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  1. #1
    Prairie Path Commuter
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    Better Brake Lever Idea for Trekking Bars

    This (scroll down to trekking bar picture) from the Harris Cyclery site may be of interest to those who run or are setting up trekking bars. It looks like they are using road brake levers instead of MTB brake levers. I see two potentially big advantages to this:

    1.) It put the brake levers closer to where your hands are most of the time, especially if they were mounted outboard a couple of inches further.

    2.) It looks like the hoods provide another position in the all important neutral hand position, the position your wrists are in when you shake hands with someone that puts the least amount of strain on the joint.

    Just wondering if anyone has tried this set up.

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    I was going to post about lever positioning on trekking bars as I am thinking of swapping my drops for them and thought the sides or front may be better but I can't really see any advantage to using drop levers tbh. Perhaps if you were putting trekking bars on a proper road bike with caliper brakes and had no choice but I think most people with trekking bars have v-brakes (one of the reasons I want to change is to get away from drop levers and cantis). I know you can get drop levers for v brakes but why bother on a trekking bar?

    btw re the 'neutral' hand position. Loosely hold a pen in your fist and let your hand and arm hang naturally.Then lift it in front of you. The pen will be at about 30-40 degrees not 90 as in shaking hands.

  3. #3
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    All those photos look to me like using the brakes would be rather uncomfortable. How does one activate the lever without a major stretch of the hand?

    To me... the best bar not called a "trekking bar" is the Nitto Albatross. Use it with TT reverse brake levers in the ends, and some thumbshifters mounted just inside the top curve. I wrap them with a roll of road bar tape on each side. You get over 12" of free bar space for the hands. I used to have all sorts of wrist pains, now zero.

    Use a longer than normal stem.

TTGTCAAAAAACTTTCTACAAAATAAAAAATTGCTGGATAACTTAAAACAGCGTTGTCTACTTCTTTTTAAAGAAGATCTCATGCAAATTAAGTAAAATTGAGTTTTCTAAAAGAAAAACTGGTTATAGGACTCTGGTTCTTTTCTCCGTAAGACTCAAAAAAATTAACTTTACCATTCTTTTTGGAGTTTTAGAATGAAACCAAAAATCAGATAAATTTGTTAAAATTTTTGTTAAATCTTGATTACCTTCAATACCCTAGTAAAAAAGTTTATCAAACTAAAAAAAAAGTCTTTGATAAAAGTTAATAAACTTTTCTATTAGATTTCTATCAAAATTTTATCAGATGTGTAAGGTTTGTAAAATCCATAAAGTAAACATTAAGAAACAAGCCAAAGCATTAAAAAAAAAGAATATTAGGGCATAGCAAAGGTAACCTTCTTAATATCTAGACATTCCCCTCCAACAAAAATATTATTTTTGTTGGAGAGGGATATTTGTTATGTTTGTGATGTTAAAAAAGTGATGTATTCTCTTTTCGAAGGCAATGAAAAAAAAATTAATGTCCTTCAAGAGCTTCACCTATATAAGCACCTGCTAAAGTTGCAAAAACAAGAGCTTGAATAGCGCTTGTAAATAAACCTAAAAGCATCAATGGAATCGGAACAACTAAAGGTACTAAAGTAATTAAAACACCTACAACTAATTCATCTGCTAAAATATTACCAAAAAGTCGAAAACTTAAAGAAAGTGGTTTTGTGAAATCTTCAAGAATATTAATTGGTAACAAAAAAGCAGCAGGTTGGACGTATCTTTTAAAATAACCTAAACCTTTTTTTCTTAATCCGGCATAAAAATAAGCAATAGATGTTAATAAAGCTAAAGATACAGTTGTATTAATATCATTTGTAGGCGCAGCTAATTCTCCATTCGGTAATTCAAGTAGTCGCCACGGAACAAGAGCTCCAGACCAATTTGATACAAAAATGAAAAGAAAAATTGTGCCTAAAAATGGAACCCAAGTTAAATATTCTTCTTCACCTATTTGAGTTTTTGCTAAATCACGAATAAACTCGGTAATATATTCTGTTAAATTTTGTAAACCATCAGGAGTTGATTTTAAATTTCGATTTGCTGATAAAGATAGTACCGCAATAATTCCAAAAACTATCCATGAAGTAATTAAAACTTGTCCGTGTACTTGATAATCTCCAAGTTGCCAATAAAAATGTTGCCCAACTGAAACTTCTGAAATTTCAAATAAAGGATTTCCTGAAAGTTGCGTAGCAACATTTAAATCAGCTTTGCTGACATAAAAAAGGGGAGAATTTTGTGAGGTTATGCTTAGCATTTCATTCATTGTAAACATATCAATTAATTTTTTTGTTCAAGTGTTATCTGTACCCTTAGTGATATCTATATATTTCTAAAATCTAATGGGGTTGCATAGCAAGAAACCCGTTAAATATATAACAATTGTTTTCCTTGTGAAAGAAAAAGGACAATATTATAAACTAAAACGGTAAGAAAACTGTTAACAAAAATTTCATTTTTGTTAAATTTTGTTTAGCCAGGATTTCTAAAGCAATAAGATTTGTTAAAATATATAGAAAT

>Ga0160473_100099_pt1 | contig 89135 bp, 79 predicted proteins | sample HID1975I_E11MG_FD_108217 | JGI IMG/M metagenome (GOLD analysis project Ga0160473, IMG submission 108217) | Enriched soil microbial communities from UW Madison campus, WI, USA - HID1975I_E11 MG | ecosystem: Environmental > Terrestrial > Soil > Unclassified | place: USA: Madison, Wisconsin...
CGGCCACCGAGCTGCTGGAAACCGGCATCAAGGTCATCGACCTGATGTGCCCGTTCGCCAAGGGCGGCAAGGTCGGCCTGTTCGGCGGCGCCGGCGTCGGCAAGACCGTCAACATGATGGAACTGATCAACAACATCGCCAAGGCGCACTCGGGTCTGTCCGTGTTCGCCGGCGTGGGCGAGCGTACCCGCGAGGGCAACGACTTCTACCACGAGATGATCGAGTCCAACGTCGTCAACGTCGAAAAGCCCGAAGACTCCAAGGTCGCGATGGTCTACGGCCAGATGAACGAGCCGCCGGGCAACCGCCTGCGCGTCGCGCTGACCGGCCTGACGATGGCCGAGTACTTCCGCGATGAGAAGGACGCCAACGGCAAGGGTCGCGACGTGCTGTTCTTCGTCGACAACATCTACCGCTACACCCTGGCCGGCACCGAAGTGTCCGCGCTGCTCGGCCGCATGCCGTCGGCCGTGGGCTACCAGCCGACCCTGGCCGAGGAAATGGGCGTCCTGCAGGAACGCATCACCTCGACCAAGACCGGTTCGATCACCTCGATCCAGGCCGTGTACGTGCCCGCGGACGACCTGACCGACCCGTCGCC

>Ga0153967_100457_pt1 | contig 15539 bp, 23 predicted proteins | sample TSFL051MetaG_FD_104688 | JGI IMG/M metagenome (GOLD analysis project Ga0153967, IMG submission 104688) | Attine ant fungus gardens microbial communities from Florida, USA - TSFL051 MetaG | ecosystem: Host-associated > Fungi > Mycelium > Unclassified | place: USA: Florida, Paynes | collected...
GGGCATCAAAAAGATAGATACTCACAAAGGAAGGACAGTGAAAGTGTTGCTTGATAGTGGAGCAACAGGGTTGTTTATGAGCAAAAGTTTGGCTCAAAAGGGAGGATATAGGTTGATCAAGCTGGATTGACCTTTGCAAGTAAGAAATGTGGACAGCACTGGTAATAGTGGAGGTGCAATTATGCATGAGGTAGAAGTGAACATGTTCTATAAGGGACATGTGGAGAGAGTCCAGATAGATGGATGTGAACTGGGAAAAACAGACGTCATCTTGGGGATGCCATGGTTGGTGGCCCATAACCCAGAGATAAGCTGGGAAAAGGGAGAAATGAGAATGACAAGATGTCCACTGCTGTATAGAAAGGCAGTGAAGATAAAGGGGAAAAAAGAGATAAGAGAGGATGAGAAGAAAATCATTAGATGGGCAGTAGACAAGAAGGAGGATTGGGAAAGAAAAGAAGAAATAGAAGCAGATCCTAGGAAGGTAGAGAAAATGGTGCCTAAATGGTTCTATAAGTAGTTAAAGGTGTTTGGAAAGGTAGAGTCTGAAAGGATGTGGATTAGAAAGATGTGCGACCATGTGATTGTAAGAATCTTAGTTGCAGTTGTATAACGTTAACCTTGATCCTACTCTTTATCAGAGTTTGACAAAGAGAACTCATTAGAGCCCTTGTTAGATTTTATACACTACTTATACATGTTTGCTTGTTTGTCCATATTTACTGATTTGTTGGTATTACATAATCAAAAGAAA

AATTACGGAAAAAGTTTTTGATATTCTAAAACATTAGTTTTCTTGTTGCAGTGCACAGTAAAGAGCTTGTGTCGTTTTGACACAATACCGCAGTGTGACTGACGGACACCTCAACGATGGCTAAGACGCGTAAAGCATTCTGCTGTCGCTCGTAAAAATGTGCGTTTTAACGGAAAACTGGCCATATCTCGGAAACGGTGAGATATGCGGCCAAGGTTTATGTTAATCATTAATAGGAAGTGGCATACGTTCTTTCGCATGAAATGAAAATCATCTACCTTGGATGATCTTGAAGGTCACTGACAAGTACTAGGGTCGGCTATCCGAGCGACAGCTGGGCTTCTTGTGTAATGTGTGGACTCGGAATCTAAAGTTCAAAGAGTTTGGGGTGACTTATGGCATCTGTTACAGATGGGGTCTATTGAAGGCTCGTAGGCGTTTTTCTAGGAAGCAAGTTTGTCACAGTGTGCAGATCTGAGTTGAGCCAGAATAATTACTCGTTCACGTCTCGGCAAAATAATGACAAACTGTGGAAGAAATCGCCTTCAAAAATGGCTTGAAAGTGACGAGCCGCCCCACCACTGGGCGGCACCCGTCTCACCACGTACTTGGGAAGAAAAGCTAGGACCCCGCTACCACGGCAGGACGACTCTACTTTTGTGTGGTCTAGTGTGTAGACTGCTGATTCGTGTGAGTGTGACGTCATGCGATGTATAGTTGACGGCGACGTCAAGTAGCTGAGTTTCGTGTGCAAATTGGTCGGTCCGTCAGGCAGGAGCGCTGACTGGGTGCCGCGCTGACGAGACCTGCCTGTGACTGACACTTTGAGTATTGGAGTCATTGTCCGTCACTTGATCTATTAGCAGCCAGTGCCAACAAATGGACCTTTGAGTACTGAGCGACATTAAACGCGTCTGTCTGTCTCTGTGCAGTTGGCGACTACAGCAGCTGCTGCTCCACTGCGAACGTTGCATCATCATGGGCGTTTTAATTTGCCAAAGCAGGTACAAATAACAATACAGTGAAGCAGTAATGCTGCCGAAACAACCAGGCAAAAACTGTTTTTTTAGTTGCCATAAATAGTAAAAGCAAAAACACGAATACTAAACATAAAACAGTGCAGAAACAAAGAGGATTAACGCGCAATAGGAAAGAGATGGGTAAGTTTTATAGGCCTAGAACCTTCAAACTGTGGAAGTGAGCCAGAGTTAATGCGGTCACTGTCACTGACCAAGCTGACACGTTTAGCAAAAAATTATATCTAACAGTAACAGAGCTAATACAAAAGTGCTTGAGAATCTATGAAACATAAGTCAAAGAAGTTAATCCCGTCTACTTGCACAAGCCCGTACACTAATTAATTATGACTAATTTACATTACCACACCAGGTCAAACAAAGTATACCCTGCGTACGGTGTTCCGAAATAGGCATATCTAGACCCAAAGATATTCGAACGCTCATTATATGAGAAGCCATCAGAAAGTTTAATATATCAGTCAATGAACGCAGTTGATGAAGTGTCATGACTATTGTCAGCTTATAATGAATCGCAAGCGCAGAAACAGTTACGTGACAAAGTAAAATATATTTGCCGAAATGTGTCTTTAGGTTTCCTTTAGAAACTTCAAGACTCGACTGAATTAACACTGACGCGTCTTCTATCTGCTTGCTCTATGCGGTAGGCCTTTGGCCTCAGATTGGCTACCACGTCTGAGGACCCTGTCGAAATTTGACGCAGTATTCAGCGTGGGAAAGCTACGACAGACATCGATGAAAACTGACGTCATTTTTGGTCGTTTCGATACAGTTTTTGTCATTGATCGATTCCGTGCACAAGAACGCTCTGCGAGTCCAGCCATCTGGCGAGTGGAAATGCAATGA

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    That isn't quite reinventing the wheel but it is close They look very similar to the handlebars on my mum's old raleigh 3 speed she had as a girl in the 50's. Interesting to see some of the old original shapes coming back.

  5. #5
    Got an old Peugeot kipibenkipod's Avatar
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    Quote Originally Posted by robmcl View Post
    This (scroll down to trekking bar picture) from the Harris Cyclery site may be of interest to those who run or are setting up trekking bars. It looks like they are using road brake levers instead of MTB brake levers. I see two potentially big advantages to this:

    1.) It put the brake levers closer to where your hands are most of the time, especially if they were mounted outboard a couple of inches further.

    2.) It looks like the hoods provide another position in the all important neutral hand position, the position your wrists are in when you shake hands with someone that puts the least amount of strain on the joint.

    Just wondering if anyone has tried this set up.
    Hi,
    I have installed a trekking bar on my wife bike to get the bar closer.
    Now I played with the breaks leaver, and found that the best place is on the top corners.
    The problem is that the leavers don't work properly in every place on the bar, because when you squeeze them, they will touch the bar.
    I'm not happy with this settings, and I'm going to add a cross top inline levers that I will chain to the drop bar levers.

    Cheers,
    Kfir
    On the bike I feel like a conqueror ;)
    4 months touring trip from England to Spain http://www.underadometent.com

  6. #6
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    Tektro reverse brake levers fit my Peugeot porteur bike quite nicely and complement the Tektro brake set. They mounted with no problems at the ends of the Nitto Albatross handlebars.

  7. #7
    Senior Member aggri1's Avatar